The sequel to 2014’s “Subnautica,” “Subnautica: Below Zero” slips players into the wet suit of Robin Ayou, a scientist who travels to an alien world to try to suss out what happened to her sister, Samantha, who worked for the ethically dubious company, Alterra. After receiving a vaguely worded notice from Alterra informing her of her sister’s death, supposedly due to Samantha’s “negligence,” Robin takes it upon herself to investigate.
Following a rough crash landing on the surface of the planet 4546b, Robin seeks shelter in a small underwater lifepod to escape the dangerous weather conditions that regularly roil the planet’s surface. The lifepod is equipped with a storage locker and a fabricator which 3-D prints tools and equipment. The fabricator also cooks fish and extracts drinkable water from them. To fashion the necessary tools that will allow her to explore the ocean’s depths — like an oxygen tank and flippers — Robin must scour her surroundings for minable resources: titanium, copper, quartz, etc. She must also keep an eye out for wreckage or equipment left by previous explorers. Using a hand tool, she can scan items to acquire blueprints for the fabricator. The more useful the item, the more difficult it is to collect resources for it.
Early resource-gathering expeditions in the game typically don’t require players to venture very far from the lifepod. However, as Robin’s mission continues, she has to travel farther afield to acquire the stuff she needs to brave more treacherous areas. Before she can build and upgrade a Seatruck to explore the ocean without constantly having to retreat to the surface to replenish her oxygen, she’ll have to take risky dives to acquire rarer resources. Rubies, for example, are located hundreds of meters down, often in places where simply animated and far-from-frightening predatory creatures lurk.
My favorite parts of “Subnautica: Below Zero” were those which sparked anxiety. It’s easy to become disoriented exploring the game’s numerous underwater caverns. Finding a longed-for resource and then losing it on account of running out of oxygen before Robin can replenish her tank is the sort of exquisite pain the game offers, and bumping Robin’s head on a ceiling where I expected open water provoked a sharp, fleeting sense of dread. Curiously, the way Below Zero oscillates from long restive stretches between points of interest to short bursts of perilous activity absorbed my attention in ways many more-frenzied popular horror games don’t. Progression in the game on its default Survival mode is built on a series of tiny victories like crafting an item or finding a difficult-to-locate place. With regard to the latter point, I certainly consider Below Zero to be what I call an “Internet game” because so few clues are given to the whereabouts of certain spots. So, unless you have a great deal of patience for combing through terrain for hours, you’ll definitely want to avail yourself of online resources.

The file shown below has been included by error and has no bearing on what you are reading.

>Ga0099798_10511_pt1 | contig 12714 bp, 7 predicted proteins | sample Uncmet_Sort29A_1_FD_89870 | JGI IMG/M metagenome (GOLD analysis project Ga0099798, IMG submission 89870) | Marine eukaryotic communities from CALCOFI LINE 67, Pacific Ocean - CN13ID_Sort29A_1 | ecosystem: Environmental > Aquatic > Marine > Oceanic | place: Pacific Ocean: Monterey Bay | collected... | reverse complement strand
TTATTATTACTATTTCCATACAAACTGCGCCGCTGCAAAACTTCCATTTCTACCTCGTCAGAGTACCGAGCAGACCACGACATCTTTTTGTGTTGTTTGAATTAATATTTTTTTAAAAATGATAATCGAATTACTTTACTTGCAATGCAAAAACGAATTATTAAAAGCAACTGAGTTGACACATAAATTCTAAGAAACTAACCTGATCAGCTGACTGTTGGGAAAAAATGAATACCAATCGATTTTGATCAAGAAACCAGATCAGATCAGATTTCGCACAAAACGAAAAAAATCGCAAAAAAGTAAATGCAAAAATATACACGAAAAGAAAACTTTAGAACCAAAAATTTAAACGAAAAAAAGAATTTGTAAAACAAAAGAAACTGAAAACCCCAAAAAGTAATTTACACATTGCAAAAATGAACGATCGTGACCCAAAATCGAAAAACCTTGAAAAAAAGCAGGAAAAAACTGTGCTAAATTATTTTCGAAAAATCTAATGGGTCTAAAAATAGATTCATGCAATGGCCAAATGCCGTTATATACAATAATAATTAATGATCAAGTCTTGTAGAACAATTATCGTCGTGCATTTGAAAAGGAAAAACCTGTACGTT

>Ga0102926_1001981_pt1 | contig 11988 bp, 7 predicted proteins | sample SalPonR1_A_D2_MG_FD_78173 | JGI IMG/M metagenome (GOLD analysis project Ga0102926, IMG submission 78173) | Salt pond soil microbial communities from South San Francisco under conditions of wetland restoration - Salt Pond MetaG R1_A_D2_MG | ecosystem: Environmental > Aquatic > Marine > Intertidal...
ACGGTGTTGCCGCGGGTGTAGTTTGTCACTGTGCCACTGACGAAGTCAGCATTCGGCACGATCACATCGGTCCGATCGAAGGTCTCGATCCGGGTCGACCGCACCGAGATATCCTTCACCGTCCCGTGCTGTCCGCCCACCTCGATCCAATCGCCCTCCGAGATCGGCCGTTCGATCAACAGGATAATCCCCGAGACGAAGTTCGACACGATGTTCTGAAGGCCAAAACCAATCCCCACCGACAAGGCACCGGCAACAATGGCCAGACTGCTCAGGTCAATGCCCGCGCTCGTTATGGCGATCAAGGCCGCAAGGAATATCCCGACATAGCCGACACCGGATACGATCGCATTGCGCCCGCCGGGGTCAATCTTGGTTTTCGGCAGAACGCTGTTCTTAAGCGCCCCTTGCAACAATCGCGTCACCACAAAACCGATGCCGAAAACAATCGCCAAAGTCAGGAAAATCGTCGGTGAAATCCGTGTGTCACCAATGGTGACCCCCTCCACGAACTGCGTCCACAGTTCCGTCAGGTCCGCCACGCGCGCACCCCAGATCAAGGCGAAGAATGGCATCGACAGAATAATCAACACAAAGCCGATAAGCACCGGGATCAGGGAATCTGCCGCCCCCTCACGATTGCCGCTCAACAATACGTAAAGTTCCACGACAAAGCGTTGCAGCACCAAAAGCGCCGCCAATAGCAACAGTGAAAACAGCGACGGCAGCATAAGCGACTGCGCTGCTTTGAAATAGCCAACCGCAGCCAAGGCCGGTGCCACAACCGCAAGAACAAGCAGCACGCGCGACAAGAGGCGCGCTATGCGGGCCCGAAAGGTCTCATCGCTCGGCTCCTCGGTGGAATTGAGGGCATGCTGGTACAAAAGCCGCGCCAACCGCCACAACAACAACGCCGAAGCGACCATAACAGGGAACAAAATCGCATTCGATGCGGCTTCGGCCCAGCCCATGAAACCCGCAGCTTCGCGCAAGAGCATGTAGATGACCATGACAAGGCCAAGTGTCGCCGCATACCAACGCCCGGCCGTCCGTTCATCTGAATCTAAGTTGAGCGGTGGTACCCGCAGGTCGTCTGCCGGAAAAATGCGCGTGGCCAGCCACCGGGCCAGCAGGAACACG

When I started playing Below Zero I was initially put off by the need to track resources back and forth while also making sure Robin doesn’t die from dehydration or hunger. Fortunately, the developers were farsighted enough to include “Freedom” mode which eliminates the need for food and water; there is also a “Hardcore” mode where Robin only has one life and a “Creative” mode that cuts out the story and eliminates the need to Hoover-up resources, find blueprints, or worry about oxygen and hunger. In hindsight, I wish I had chosen Freedom mode because I found having to keep Robin fed and hydrated a tedious affair in a game already heavily dependent on resource management.
“Subnautica: Below Zero’s” conventional sci-fi story line, which revolves around a greedy corporation looking to get ahead in the weapons business, never raised my interest. But the painstaking effort it takes to get Robin from one minor narrative point of interest to another made me appreciate its small, very human scale of success.
Christopher Byrd is a Brooklyn-based writer. His work has appeared in the New York Times Book Review, the New Yorker and elsewhere. Follow him on Twitter @Chris_Byrd.
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